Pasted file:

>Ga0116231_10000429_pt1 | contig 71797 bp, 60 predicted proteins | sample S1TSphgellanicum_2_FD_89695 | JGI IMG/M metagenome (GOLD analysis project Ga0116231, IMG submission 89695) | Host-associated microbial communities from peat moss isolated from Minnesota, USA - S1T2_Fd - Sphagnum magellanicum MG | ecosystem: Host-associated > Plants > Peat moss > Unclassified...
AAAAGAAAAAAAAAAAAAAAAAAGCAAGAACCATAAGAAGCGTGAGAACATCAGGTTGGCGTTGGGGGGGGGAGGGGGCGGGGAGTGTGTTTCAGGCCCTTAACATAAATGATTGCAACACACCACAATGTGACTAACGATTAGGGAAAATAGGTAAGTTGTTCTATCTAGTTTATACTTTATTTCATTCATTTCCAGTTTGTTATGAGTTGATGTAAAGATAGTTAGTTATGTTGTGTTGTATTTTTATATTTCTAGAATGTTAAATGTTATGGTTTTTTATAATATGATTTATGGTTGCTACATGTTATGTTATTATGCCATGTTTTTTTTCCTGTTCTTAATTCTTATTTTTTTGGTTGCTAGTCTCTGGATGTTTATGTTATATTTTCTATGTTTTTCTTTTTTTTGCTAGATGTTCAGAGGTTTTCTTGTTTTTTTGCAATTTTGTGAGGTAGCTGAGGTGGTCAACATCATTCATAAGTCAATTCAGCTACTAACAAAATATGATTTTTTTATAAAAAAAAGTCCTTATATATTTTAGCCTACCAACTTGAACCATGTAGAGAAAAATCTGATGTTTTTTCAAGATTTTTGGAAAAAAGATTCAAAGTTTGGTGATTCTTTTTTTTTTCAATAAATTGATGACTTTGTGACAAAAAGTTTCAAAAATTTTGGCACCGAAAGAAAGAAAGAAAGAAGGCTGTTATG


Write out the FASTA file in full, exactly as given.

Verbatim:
>Ga0116231_10000429_pt1 | contig 71797 bp, 60 predicted proteins | sample S1TSphgellanicum_2_FD_89695 | JGI IMG/M metagenome (GOLD analysis project Ga0116231, IMG submission 89695) | Host-associated microbial communities from peat moss isolated from Minnesota, USA - S1T2_Fd - Sphagnum magellanicum MG | ecosystem: Host-associated > Plants > Peat moss > Unclassified...
AAAAGAAAAAAAAAAAAAAAAAAGCAAGAACCATAAGAAGCGTGAGAACATCAGGTTGGCGTTGGGGGGGGGAGGGGGCGGGGAGTGTGTTTCAGGCCCTTAACATAAATGATTGCAACACACCACAATGTGACTAACGATTAGGGAAAATAGGTAAGTTGTTCTATCTAGTTTATACTTTATTTCATTCATTTCCAGTTTGTTATGAGTTGATGTAAAGATAGTTAGTTATGTTGTGTTGTATTTTTATATTTCTAGAATGTTAAATGTTATGGTTTTTTATAATATGATTTATGGTTGCTACATGTTATGTTATTATGCCATGTTTTTTTTCCTGTTCTTAATTCTTATTTTTTTGGTTGCTAGTCTCTGGATGTTTATGTTATATTTTCTATGTTTTTCTTTTTTTTGCTAGATGTTCAGAGGTTTTCTTGTTTTTTTGCAATTTTGTGAGGTAGCTGAGGTGGTCAACATCATTCATAAGTCAATTCAGCTACTAACAAAATATGATTTTTTTATAAAAAAAAGTCCTTATATATTTTAGCCTACCAACTTGAACCATGTAGAGAAAAATCTGATGTTTTTTCAAGATTTTTGGAAAAAAGATTCAAAGTTTGGTGATTCTTTTTTTTTTCAATAAATTGATGACTTTGTGACAAAAAGTTTCAAAAATTTTGGCACCGAAAGAAAGAAAGAAAGAAGGCTGTTATG